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U.S. scientists call cloning of human beings inevitable South Koreans' creation of embryo sparks debate


Successful cloning of humans is inevitable and will happen soon despite ethical objections to it, American scientists said yesterday after learning of reports by South Korean fertility doctors that they had taken a major step toward cloning a human being.

The Korean team did not make a baby -- just a microscopic, four-cell embryo that it later destroyed.

And it did not have genetic proof that this embryo was really a clone of the young woman whose cells the team used and could thus have developed into her identical twin.

But the announcement was the latest evidence that the pace of human cloning research is outpacing worldwide efforts to control it.

University of Pennsylvania ethicist Glenn McGee said he expects that people in other countries will ignore efforts by the United Nations, ethics panels and the World Health Organization to curb human cloning research.

Animal experiments have convinced most scientists that human cloning is technically possible now.

"If you can clone sheep, cows and mice, there's no reason you cannot clone humans," said Lee Silver, a Princeton biology professor who has written a book about cloning.

But this time, he said, it was not an announcement from a biotech company interested in breeding animals.

"This is from a fertility clinic -- they have no interest other than making babies," he said.

The Korean researchers, however, assert that their work was aimed at making human stem cells, which can grow into different kinds of tissues and be used to treat disease.

Fertility expert Pasquale Patrizio of the University of Pennsylvania said that while he would not do cloning -- "It goes against my morals" -- he was not surprised that others were doing it.

"It's like following a recipe -- you don't need any new ideas or special equipment."

Dr. Lee Bo-yon of South Korea's Kyunghee University said at a news conference Wednesday that he had used a technique similar to those of researchers in Hawaii who announced last summer that they had cloned mice.

That technique involved retrieving some of a woman's egg cells as well as the so-called cumulous cells that surround eggs in the ovaries.

The researchers took out the DNA of the egg cell, which would have contained half of the woman's genetic code, and replaced it with the DNA of the cumulous cell, which contained the full complement of her DNA.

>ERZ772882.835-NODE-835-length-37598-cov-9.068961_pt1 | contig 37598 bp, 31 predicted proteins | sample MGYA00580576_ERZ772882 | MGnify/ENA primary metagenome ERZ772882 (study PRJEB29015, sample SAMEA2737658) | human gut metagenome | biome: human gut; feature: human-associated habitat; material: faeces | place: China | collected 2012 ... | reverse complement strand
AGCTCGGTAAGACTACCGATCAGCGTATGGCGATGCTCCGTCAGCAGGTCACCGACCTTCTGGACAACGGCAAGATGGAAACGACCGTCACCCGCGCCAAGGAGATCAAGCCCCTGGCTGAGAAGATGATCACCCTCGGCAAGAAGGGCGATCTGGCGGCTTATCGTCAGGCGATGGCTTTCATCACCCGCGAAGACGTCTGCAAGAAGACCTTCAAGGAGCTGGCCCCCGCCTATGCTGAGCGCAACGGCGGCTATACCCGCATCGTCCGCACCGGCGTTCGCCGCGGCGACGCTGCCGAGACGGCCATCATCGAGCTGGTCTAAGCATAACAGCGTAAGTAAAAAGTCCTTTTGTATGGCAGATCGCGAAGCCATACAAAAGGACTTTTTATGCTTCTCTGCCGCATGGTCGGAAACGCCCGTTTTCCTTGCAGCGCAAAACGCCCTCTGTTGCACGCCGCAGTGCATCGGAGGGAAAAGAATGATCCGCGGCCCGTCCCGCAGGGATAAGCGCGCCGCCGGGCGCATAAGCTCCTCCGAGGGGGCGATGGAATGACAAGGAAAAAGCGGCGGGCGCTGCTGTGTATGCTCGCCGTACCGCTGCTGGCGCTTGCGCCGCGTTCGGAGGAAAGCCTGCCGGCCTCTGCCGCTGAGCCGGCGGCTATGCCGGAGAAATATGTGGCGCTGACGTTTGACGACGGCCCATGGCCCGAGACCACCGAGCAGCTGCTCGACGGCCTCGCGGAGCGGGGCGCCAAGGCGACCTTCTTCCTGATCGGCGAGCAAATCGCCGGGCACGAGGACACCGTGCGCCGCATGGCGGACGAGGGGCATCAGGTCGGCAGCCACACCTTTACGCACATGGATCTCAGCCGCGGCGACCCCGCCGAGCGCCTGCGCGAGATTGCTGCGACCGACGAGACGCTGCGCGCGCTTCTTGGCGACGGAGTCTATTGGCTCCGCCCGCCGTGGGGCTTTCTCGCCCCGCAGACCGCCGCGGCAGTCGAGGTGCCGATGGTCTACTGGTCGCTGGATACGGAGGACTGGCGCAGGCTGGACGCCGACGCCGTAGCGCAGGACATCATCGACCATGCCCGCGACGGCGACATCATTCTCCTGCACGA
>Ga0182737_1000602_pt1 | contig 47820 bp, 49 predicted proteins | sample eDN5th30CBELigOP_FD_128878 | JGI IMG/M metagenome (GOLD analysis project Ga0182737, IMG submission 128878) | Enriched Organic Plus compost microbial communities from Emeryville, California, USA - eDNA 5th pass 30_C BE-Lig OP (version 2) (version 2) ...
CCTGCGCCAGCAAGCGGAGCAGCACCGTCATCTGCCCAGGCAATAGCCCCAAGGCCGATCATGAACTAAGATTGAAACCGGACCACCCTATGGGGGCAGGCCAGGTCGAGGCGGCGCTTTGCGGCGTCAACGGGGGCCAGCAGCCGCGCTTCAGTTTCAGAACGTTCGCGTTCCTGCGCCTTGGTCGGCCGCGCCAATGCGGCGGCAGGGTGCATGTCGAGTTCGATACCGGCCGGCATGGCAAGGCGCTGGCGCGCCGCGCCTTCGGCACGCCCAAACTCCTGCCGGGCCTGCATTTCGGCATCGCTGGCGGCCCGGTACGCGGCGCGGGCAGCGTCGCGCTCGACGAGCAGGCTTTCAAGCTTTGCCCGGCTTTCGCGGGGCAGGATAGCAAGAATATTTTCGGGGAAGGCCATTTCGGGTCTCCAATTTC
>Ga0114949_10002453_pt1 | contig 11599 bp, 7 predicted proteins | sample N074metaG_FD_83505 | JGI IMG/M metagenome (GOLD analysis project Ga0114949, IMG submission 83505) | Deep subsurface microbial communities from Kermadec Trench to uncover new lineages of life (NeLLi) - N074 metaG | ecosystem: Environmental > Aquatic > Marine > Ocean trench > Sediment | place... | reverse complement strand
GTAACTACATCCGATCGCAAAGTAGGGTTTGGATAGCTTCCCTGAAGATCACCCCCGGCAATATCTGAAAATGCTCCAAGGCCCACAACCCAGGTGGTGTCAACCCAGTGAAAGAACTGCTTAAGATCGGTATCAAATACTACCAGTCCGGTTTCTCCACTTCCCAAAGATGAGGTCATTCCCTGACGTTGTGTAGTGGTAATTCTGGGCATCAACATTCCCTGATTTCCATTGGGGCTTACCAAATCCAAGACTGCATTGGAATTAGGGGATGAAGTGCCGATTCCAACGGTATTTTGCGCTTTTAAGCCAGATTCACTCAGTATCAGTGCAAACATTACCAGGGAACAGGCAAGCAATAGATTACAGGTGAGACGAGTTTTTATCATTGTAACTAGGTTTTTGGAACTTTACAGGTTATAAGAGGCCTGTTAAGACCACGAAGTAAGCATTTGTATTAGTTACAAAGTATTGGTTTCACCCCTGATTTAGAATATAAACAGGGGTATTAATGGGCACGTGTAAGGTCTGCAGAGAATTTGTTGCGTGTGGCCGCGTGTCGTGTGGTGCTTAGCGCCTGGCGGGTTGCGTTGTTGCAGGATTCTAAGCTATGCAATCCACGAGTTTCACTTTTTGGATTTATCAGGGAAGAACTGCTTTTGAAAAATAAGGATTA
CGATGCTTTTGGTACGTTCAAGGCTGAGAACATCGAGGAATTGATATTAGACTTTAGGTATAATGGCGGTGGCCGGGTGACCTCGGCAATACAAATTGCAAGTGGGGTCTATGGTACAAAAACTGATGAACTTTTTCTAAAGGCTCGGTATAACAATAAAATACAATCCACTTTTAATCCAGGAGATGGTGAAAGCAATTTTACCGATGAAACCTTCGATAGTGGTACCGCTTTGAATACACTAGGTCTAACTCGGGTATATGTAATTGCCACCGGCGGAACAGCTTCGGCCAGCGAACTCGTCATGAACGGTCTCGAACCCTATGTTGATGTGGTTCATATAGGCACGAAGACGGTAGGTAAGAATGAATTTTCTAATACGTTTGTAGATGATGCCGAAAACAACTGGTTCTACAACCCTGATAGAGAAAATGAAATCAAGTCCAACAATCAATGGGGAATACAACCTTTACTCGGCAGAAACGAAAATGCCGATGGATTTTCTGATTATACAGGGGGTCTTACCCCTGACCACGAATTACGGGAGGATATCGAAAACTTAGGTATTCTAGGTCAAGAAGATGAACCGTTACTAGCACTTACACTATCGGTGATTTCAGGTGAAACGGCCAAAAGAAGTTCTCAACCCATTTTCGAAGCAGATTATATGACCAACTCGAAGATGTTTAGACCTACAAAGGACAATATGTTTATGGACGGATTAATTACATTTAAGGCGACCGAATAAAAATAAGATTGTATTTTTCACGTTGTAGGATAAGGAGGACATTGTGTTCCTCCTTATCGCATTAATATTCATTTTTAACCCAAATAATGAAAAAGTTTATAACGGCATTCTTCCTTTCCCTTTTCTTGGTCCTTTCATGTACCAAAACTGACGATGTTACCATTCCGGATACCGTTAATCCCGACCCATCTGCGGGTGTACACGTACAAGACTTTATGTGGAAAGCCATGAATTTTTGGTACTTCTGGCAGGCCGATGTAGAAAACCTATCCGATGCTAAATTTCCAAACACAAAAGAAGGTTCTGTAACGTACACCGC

The new cell then divided into two, then four.

This does not mean that the four cells would have developed further, Patrizio said.

Human cells can divide two or three times by a primitive duplicating process called parthenogenesis.

But then, with more research, he said, extending this process further to make a baby would not be difficult.

The transfer of DNA needed to do cloning can be accomplished with the same equipment that many fertility clinics use to transfer sperm into egg cells -- a trick that has helped couples conceive when the man's sperm cannot swim.

Silver believes people will come to accept cloning just as they have in vitro fertilization.

In principle, "I have no problem with cloning," Silver said. "I think cloning is not going to have a big effect on humankind.

"This hullabaloo will die down when people realize we just get babies."

But, he added, "the problem here is this is going way too fast." Scientists do not know whether their cloning experiments would result in a healthy child.

McGee believes that legislation must protect the children born of cloning and the people who might be cloned in early experiments.

Good or bad, human cloning is probably inevitable, agrees Alta Charo, a University of Wisconsin law and ethics professor who is on the National Bioethics Advisory Commission appointed by President Clinton.

"That's a long way from saying it will become frequent or popular or tolerated," she said. "I think cloning might become one of those oddities that hangs around the edges of reproductive medicine."

Popular or not, it's coming fast.

Gregory Pence, a medical ethicist at the University of Alabama at Birmingham and author of "Who's Afraid of Human Cloning?" said: "In Pakistan or Korea or Guam, somebody will do this in a year or two. And I don't think the sky will fall. In fact, somebody could have already done it, and who would know?"

Cloning research is outpacing society's ability to assess the implications, Charo believes.

"It may be we're entering the era of drive-by bioethics," she said.

Pub Date: 12/18/98

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